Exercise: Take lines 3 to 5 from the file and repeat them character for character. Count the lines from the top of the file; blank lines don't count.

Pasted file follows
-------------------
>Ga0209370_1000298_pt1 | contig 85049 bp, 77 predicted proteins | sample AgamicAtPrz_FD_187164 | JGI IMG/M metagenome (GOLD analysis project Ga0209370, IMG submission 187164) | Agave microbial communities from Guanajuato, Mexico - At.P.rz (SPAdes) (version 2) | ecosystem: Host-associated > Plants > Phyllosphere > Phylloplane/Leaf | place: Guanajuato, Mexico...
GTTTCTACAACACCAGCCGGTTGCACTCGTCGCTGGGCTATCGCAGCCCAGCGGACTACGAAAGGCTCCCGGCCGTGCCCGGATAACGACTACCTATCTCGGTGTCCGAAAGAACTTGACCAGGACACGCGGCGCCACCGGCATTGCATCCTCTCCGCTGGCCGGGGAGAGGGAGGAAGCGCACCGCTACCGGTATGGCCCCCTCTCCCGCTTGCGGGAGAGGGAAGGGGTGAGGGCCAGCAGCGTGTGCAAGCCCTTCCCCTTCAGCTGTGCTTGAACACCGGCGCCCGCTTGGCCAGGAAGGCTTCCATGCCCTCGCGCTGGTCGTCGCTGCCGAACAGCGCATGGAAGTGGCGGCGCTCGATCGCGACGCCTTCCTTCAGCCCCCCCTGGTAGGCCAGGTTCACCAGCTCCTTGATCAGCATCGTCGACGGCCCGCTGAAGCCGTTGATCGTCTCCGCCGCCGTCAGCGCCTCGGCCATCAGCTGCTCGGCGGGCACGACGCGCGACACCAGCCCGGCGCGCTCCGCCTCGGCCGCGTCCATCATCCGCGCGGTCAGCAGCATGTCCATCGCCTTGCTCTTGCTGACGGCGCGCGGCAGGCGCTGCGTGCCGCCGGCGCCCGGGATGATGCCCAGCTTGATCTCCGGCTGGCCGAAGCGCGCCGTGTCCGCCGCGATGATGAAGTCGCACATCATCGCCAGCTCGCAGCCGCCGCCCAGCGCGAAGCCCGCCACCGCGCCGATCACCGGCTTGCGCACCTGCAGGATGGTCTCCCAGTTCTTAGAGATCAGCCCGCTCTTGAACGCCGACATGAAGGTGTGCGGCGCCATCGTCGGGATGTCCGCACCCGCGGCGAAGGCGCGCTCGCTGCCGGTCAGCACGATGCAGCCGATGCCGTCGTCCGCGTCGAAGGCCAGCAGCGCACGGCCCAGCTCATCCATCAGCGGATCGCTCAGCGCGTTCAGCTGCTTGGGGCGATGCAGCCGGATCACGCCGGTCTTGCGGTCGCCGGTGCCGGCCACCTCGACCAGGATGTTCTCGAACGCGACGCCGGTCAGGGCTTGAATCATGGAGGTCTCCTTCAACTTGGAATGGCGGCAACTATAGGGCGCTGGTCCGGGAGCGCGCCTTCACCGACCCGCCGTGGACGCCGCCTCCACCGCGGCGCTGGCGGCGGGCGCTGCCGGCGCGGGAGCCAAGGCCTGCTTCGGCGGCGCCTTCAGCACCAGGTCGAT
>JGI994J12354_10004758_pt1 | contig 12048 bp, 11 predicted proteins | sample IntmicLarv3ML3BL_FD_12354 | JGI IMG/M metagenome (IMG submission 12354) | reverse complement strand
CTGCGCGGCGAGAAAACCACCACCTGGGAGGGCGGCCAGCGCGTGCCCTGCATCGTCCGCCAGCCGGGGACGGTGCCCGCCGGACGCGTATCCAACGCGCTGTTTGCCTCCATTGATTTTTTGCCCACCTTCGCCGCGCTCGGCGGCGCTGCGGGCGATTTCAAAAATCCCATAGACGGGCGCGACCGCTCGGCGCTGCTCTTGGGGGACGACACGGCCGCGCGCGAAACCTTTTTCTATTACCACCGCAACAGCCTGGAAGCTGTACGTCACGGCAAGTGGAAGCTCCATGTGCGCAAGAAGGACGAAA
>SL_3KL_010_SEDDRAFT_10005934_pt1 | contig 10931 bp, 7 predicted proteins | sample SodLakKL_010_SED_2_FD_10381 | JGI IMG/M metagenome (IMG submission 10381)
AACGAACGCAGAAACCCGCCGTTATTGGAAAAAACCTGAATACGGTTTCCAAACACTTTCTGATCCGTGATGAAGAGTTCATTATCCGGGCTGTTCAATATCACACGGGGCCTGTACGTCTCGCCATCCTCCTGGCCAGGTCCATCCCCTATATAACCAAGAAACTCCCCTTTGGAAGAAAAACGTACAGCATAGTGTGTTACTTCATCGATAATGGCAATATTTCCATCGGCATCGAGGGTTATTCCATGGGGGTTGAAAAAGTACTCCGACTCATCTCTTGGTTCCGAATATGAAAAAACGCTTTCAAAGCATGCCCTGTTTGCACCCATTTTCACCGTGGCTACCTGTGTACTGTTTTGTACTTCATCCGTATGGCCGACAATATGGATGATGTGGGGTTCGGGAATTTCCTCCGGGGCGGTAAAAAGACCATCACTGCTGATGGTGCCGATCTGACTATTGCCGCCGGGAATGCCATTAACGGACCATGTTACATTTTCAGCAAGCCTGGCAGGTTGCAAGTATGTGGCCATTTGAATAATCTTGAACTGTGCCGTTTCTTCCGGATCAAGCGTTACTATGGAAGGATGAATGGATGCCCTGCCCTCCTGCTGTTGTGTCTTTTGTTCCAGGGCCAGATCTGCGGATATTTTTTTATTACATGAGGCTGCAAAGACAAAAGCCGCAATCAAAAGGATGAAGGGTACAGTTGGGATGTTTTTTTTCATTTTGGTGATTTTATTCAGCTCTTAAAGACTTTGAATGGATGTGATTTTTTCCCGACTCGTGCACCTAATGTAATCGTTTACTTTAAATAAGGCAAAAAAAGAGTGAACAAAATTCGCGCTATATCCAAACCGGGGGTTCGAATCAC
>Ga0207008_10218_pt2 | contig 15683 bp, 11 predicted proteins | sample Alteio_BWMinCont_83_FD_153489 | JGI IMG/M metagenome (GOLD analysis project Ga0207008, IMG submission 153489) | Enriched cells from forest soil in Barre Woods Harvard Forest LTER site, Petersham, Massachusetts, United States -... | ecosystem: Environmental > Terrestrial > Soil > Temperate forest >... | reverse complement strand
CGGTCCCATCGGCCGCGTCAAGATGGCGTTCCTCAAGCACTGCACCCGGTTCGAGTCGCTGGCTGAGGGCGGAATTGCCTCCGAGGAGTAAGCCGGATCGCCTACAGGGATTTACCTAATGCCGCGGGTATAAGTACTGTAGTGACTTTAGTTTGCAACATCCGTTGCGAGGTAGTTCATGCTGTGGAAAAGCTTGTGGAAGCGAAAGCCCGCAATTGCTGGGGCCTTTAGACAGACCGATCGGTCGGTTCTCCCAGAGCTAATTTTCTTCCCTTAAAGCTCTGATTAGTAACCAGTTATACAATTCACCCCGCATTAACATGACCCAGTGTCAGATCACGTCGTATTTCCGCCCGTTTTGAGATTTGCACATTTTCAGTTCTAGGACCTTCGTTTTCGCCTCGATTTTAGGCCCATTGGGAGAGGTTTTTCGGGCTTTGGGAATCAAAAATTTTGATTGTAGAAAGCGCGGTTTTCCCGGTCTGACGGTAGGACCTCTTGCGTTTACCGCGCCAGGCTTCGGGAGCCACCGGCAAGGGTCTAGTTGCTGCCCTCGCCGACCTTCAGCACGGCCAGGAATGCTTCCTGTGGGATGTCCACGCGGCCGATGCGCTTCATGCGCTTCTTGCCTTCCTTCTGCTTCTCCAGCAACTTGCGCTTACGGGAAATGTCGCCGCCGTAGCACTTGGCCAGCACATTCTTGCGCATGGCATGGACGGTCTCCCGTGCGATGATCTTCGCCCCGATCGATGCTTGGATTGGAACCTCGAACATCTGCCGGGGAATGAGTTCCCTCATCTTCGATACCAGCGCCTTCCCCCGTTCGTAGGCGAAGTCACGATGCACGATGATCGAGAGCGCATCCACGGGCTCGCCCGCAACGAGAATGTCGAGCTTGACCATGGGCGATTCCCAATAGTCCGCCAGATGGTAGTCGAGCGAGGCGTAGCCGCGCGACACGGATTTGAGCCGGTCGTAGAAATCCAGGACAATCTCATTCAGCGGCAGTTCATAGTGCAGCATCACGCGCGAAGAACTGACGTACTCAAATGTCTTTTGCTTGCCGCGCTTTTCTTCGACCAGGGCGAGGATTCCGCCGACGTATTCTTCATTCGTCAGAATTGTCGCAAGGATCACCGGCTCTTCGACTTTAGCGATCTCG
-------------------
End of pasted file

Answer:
>JGI994J12354_10004758_pt1 | contig 12048 bp, 11 predicted proteins | sample IntmicLarv3ML3BL_FD_12354 | JGI IMG/M metagenome (IMG submission 12354) | reverse complement strand
CTGCGCGGCGAGAAAACCACCACCTGGGAGGGCGGCCAGCGCGTGCCCTGCATCGTCCGCCAGCCGGGGACGGTGCCCGCCGGACGCGTATCCAACGCGCTGTTTGCCTCCATTGATTTTTTGCCCACCTTCGCCGCGCTCGGCGGCGCTGCGGGCGATTTCAAAAATCCCATAGACGGGCGCGACCGCTCGGCGCTGCTCTTGGGGGACGACACGGCCGCGCGCGAAACCTTTTTCTATTACCACCGCAACAGCCTGGAAGCTGTACGTCACGGCAAGTGGAAGCTCCATGTGCGCAAGAAGGACGAAA
>SL_3KL_010_SEDDRAFT_10005934_pt1 | contig 10931 bp, 7 predicted proteins | sample SodLakKL_010_SED_2_FD_10381 | JGI IMG/M metagenome (IMG submission 10381)